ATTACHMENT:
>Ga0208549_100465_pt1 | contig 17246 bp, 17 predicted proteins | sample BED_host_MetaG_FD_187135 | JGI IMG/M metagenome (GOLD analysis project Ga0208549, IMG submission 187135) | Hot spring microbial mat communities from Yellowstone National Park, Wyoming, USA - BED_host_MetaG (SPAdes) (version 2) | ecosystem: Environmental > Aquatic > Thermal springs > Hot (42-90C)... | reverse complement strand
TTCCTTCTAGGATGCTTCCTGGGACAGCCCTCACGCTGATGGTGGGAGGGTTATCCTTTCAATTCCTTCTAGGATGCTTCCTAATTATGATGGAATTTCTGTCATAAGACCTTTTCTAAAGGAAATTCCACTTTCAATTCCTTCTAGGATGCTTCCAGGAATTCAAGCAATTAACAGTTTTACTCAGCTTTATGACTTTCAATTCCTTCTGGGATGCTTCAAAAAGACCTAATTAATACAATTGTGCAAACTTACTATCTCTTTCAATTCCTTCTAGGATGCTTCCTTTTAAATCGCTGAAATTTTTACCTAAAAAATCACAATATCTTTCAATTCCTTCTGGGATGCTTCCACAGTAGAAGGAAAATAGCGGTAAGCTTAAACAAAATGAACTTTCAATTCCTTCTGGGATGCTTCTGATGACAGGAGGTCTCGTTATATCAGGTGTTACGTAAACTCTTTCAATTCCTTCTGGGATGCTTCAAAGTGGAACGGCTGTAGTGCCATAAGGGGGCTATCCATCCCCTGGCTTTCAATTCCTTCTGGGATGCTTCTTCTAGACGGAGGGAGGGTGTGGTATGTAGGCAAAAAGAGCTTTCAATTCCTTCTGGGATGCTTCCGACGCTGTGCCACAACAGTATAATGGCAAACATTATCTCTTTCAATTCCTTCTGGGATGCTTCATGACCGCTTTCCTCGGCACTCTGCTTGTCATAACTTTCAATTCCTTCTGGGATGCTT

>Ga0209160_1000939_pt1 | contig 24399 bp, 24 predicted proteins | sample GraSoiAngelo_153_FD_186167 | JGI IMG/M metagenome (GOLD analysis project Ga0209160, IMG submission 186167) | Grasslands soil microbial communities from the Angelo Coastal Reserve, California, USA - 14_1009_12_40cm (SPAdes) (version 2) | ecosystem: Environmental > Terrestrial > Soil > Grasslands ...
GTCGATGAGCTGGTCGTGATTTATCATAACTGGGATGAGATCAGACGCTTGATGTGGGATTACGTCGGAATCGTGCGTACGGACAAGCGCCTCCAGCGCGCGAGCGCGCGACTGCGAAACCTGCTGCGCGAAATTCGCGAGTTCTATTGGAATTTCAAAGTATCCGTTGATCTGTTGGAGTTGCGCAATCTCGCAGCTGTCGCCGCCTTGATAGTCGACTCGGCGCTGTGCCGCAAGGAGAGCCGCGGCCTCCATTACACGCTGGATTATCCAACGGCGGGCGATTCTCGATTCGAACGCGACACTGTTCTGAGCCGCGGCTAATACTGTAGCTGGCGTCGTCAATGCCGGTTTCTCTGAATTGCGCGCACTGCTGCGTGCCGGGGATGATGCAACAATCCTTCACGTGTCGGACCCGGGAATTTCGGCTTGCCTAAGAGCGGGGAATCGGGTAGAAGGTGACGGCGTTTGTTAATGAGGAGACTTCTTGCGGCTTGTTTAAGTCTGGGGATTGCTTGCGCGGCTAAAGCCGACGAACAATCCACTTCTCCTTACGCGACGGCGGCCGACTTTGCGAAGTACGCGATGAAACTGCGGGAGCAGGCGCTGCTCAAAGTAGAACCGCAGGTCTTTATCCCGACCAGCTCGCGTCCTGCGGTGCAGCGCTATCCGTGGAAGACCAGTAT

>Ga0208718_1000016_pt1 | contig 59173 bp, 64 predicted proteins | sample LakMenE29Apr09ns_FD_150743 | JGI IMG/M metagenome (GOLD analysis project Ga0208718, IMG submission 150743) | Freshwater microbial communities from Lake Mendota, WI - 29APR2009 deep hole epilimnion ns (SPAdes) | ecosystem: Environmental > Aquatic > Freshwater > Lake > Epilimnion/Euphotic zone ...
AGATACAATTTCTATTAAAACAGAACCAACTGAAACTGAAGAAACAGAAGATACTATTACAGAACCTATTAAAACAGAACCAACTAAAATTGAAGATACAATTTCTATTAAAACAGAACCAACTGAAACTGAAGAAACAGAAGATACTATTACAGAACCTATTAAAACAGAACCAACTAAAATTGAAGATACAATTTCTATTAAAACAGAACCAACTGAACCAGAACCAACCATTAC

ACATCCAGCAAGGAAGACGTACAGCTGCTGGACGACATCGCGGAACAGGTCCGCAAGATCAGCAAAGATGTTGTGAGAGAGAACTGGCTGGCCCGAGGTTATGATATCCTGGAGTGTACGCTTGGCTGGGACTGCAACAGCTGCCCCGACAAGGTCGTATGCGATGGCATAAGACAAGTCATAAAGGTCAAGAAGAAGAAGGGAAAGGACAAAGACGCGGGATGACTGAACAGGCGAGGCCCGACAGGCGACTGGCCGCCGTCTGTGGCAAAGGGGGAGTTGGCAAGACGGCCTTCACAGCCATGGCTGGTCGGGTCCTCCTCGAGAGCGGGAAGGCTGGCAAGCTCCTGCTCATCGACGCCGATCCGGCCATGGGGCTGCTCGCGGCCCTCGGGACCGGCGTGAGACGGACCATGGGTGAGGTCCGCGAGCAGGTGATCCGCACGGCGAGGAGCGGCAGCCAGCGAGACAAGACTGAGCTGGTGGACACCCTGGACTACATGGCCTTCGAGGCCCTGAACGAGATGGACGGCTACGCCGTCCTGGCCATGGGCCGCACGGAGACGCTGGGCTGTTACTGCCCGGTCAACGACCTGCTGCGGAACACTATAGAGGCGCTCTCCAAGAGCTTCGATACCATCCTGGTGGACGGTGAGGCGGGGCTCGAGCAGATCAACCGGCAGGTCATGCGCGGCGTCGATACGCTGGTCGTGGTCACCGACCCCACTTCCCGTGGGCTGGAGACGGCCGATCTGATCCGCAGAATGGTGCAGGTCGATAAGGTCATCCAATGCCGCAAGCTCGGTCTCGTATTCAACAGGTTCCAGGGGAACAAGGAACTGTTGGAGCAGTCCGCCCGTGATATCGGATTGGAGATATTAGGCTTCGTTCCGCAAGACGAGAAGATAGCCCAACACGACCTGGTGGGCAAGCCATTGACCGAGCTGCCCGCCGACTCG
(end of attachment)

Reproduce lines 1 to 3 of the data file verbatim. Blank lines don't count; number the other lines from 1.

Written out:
>Ga0208549_100465_pt1 | contig 17246 bp, 17 predicted proteins | sample BED_host_MetaG_FD_187135 | JGI IMG/M metagenome (GOLD analysis project Ga0208549, IMG submission 187135) | Hot spring microbial mat communities from Yellowstone National Park, Wyoming, USA - BED_host_MetaG (SPAdes) (version 2) | ecosystem: Environmental > Aquatic > Thermal springs > Hot (42-90C)... | reverse complement strand
TTCCTTCTAGGATGCTTCCTGGGACAGCCCTCACGCTGATGGTGGGAGGGTTATCCTTTCAATTCCTTCTAGGATGCTTCCTAATTATGATGGAATTTCTGTCATAAGACCTTTTCTAAAGGAAATTCCACTTTCAATTCCTTCTAGGATGCTTCCAGGAATTCAAGCAATTAACAGTTTTACTCAGCTTTATGACTTTCAATTCCTTCTGGGATGCTTCAAAAAGACCTAATTAATACAATTGTGCAAACTTACTATCTCTTTCAATTCCTTCTAGGATGCTTCCTTTTAAATCGCTGAAATTTTTACCTAAAAAATCACAATATCTTTCAATTCCTTCTGGGATGCTTCCACAGTAGAAGGAAAATAGCGGTAAGCTTAAACAAAATGAACTTTCAATTCCTTCTGGGATGCTTCTGATGACAGGAGGTCTCGTTATATCAGGTGTTACGTAAACTCTTTCAATTCCTTCTGGGATGCTTCAAAGTGGAACGGCTGTAGTGCCATAAGGGGGCTATCCATCCCCTGGCTTTCAATTCCTTCTGGGATGCTTCTTCTAGACGGAGGGAGGGTGTGGTATGTAGGCAAAAAGAGCTTTCAATTCCTTCTGGGATGCTTCCGACGCTGTGCCACAACAGTATAATGGCAAACATTATCTCTTTCAATTCCTTCTGGGATGCTTCATGACCGCTTTCCTCGGCACTCTGCTTGTCATAACTTTCAATTCCTTCTGGGATGCTT

>Ga0209160_1000939_pt1 | contig 24399 bp, 24 predicted proteins | sample GraSoiAngelo_153_FD_186167 | JGI IMG/M metagenome (GOLD analysis project Ga0209160, IMG submission 186167) | Grasslands soil microbial communities from the Angelo Coastal Reserve, California, USA - 14_1009_12_40cm (SPAdes) (version 2) | ecosystem: Environmental > Terrestrial > Soil > Grasslands ...